The Office for Legal Complaints (OLC), the governing body of the Legal Ombudsman (LeO), has renewed its call for it to be allowed to extend its reach to unregulated legal services providers.
The Competition and Markets Authority (CMA) said last month that it would revisit the issue in its three-month progress review on whether competition in legal services has improved since its market study published in December 2016.
The CMA recommended then that extending LeO’s jurisdiction to include consumers of unregulated firms should be considered, as did Professor Stephen Mayson’s recent review, which identified this as a change that could be made in the short term while more fundamental changes to regulation were considered.
In its response to the CMA’s call for submissions, the OLC said improving public legal education was not enough to protect consumers of unregulated providers.
The OLC said it agreed with Professor Mayson that the “level of risk and impact on the public interest” should govern access to LeO rather than professional title or whether the activity was reserved.
“If redress is considered from this viewpoint, then it becomes difficult to argue for the distinction between regulated and unregulated providers to be maintained,” the submission said.
“If sufficient risk exists for a solicitor who is writing a will, administering an estate, or providing immigration or employment advice then arguably the same risks exist for those unregulated providers, and the same protections should be in place.”
The OLC said it was important to consider which areas of the unregulated sector might fall under an extended redress regime.
“Will-writing, paralegals and immigration are often considered, however there may be merit in looking more broadly (which would encompass general legal advice and special bodies such as law centres and trade unions) to gain a full understanding of the extent and nature of possible detriment which exists.”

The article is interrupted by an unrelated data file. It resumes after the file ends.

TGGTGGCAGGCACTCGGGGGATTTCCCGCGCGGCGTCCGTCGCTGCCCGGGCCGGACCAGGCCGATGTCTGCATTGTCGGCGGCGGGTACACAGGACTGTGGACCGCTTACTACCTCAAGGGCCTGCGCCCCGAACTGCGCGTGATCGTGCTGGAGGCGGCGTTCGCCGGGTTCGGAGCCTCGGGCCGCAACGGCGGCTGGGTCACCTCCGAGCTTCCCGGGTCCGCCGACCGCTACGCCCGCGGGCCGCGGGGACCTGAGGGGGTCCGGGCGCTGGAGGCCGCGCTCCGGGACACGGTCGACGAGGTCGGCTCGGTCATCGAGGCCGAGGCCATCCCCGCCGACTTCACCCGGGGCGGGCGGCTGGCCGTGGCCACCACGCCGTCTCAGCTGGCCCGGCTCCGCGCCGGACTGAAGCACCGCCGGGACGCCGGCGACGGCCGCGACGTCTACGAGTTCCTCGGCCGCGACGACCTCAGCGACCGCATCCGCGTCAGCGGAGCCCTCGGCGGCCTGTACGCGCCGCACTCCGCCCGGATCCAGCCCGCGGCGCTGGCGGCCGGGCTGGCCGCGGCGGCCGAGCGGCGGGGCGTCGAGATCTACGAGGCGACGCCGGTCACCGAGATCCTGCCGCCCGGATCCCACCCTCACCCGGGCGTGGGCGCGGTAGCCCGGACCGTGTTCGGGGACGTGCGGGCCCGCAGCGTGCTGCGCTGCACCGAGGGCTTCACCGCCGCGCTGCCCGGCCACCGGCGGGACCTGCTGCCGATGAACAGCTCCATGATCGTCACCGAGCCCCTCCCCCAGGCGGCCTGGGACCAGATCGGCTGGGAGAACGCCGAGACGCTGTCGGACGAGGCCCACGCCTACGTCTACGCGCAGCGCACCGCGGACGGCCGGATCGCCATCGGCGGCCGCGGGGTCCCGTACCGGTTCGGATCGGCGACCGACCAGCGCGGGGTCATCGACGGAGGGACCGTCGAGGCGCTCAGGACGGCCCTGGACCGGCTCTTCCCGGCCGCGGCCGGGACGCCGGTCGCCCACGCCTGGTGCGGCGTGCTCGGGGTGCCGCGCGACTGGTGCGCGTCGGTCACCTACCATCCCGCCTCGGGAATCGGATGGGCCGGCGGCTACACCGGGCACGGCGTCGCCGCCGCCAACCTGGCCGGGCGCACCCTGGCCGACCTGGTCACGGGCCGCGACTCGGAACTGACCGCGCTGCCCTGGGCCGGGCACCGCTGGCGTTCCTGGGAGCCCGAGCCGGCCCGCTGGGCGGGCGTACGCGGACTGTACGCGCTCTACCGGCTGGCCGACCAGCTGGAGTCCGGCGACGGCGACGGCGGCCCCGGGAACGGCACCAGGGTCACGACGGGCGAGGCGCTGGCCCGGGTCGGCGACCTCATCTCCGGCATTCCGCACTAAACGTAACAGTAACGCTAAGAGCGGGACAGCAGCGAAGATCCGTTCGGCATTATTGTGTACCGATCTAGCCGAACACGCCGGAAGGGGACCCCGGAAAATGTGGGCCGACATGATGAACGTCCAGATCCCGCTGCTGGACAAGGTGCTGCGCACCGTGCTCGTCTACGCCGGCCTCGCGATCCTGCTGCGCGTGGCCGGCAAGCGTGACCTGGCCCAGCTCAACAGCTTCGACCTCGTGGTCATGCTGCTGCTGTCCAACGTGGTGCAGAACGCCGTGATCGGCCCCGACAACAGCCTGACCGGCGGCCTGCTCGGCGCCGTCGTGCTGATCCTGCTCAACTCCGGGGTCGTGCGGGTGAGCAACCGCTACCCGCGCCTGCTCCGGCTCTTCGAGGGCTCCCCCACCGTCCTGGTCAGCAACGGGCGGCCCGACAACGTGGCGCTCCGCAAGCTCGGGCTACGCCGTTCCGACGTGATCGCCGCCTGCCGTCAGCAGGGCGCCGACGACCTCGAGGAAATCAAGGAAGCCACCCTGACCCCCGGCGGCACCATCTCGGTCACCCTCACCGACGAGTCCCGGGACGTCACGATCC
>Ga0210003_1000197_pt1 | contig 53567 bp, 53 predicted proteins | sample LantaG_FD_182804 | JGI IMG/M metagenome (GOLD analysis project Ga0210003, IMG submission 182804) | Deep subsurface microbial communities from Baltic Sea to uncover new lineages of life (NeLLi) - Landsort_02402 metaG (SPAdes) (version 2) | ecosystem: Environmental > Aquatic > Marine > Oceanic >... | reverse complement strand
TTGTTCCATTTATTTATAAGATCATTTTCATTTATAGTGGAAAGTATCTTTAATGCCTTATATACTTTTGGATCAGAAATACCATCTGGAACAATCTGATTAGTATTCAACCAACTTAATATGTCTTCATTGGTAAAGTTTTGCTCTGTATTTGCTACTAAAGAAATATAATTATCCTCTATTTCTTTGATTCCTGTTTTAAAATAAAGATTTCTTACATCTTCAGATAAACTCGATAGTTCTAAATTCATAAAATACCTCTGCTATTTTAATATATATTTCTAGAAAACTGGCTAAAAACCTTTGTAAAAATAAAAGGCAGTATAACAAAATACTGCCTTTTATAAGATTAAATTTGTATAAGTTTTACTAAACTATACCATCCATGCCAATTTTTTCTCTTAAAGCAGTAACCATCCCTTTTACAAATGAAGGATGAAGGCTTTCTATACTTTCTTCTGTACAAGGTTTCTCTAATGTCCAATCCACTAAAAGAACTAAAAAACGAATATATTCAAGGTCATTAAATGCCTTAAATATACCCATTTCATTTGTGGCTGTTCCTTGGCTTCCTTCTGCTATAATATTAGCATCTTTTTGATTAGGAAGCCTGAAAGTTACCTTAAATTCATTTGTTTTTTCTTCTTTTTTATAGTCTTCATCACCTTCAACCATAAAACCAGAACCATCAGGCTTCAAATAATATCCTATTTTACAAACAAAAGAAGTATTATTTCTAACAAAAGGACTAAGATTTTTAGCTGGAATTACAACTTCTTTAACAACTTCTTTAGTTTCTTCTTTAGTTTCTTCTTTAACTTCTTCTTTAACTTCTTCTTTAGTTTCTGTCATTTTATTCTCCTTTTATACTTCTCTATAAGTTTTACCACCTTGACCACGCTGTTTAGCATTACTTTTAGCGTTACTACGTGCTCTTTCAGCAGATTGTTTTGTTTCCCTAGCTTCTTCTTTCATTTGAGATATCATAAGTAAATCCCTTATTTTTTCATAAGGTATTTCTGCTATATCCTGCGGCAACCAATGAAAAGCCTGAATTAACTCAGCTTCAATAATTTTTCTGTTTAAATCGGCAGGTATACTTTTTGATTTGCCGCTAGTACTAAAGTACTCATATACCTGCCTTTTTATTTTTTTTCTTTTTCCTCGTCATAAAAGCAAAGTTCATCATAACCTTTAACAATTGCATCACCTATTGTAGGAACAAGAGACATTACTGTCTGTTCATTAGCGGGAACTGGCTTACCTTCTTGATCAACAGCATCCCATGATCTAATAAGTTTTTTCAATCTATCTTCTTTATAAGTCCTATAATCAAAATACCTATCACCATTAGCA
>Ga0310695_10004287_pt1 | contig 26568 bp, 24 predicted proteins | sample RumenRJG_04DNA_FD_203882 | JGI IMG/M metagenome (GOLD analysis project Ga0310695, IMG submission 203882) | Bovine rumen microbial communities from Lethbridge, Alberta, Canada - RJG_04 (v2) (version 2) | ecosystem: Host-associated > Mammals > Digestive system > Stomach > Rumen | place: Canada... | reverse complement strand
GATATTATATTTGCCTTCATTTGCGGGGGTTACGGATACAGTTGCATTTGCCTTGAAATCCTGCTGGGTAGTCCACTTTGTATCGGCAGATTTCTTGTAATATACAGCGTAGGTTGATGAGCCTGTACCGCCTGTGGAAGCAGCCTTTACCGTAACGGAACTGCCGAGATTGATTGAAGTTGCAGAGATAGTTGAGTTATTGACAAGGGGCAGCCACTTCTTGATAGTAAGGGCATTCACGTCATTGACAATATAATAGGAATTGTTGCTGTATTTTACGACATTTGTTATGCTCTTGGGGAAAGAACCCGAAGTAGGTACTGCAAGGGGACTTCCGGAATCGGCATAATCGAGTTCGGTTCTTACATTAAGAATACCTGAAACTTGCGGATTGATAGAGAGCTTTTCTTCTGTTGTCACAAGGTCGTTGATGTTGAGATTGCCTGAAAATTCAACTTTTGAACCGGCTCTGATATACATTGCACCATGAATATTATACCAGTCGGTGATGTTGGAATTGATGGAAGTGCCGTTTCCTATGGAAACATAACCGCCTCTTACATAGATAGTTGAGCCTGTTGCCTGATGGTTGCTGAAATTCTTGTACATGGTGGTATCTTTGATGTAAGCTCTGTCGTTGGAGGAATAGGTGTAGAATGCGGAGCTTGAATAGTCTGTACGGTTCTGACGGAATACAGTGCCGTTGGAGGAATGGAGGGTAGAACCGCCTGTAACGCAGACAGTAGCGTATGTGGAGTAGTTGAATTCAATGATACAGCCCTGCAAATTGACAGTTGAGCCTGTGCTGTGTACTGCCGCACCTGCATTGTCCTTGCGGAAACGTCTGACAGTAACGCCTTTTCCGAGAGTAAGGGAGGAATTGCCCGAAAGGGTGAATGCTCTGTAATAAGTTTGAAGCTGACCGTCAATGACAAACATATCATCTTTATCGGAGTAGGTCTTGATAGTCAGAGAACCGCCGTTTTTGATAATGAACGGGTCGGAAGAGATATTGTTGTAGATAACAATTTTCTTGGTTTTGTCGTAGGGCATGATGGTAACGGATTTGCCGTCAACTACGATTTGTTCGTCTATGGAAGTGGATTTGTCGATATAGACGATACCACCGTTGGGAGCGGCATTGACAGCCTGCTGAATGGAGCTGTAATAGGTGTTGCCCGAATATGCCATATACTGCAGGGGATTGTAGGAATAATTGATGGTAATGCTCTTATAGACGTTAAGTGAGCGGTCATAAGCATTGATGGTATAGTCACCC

The OLC said “there should not be an assumption that the current ombudsman model and powers are appropriate for the unregulated sector” and a review of the existing complaints system would have to be undertaken, along with consideration of the “appropriate compensation fund and professional insurance models”.
If it were decided to extend redress to the unregulated sector, the OLC said there was “merit in developing a single register” of legal services providers.
“This would have the benefit, for those interested consumers, of providing certainty for consumers about the level of regulation, and protection available to them.”
The OLC also called for a review of the idea of an “information gateway” for legal services, raised in Professor Mayson’s report.
While LeO received from 70,000 to 100,000 contacts every year, it only usually accepted around 6-7,000 cases, a “significant” amount of which were referred to other organisations, such as the Citizens Advice Bureau.
“It is also known that regulators undertake a similar function, and that there are situations where consumers are bounced around the system because organisations aren’t always sure who is best placed to deal with something.
“It would be interesting to establish whether this is a significant issue, and whether there are efficiencies that can be gained from a streamlined approach.”
Adding a note of caution, the OLC pointed out that LeO was “working within a standstill budget this year”, with aspects of its work “significantly affected” by Covid-19, and that LeO was committed to supporting work to improve redress for consumers of unregulated firms “should funding allow this”.
The OLC has repeatedly called for a voluntary redress scheme to be set up to cover unregulated firms – ever since LeO’s first birthday in 2011. Former chief ombudsman Adam Sampson later argued that a voluntary scheme would plug the gap left by the government’s refusal to regulate will-writing.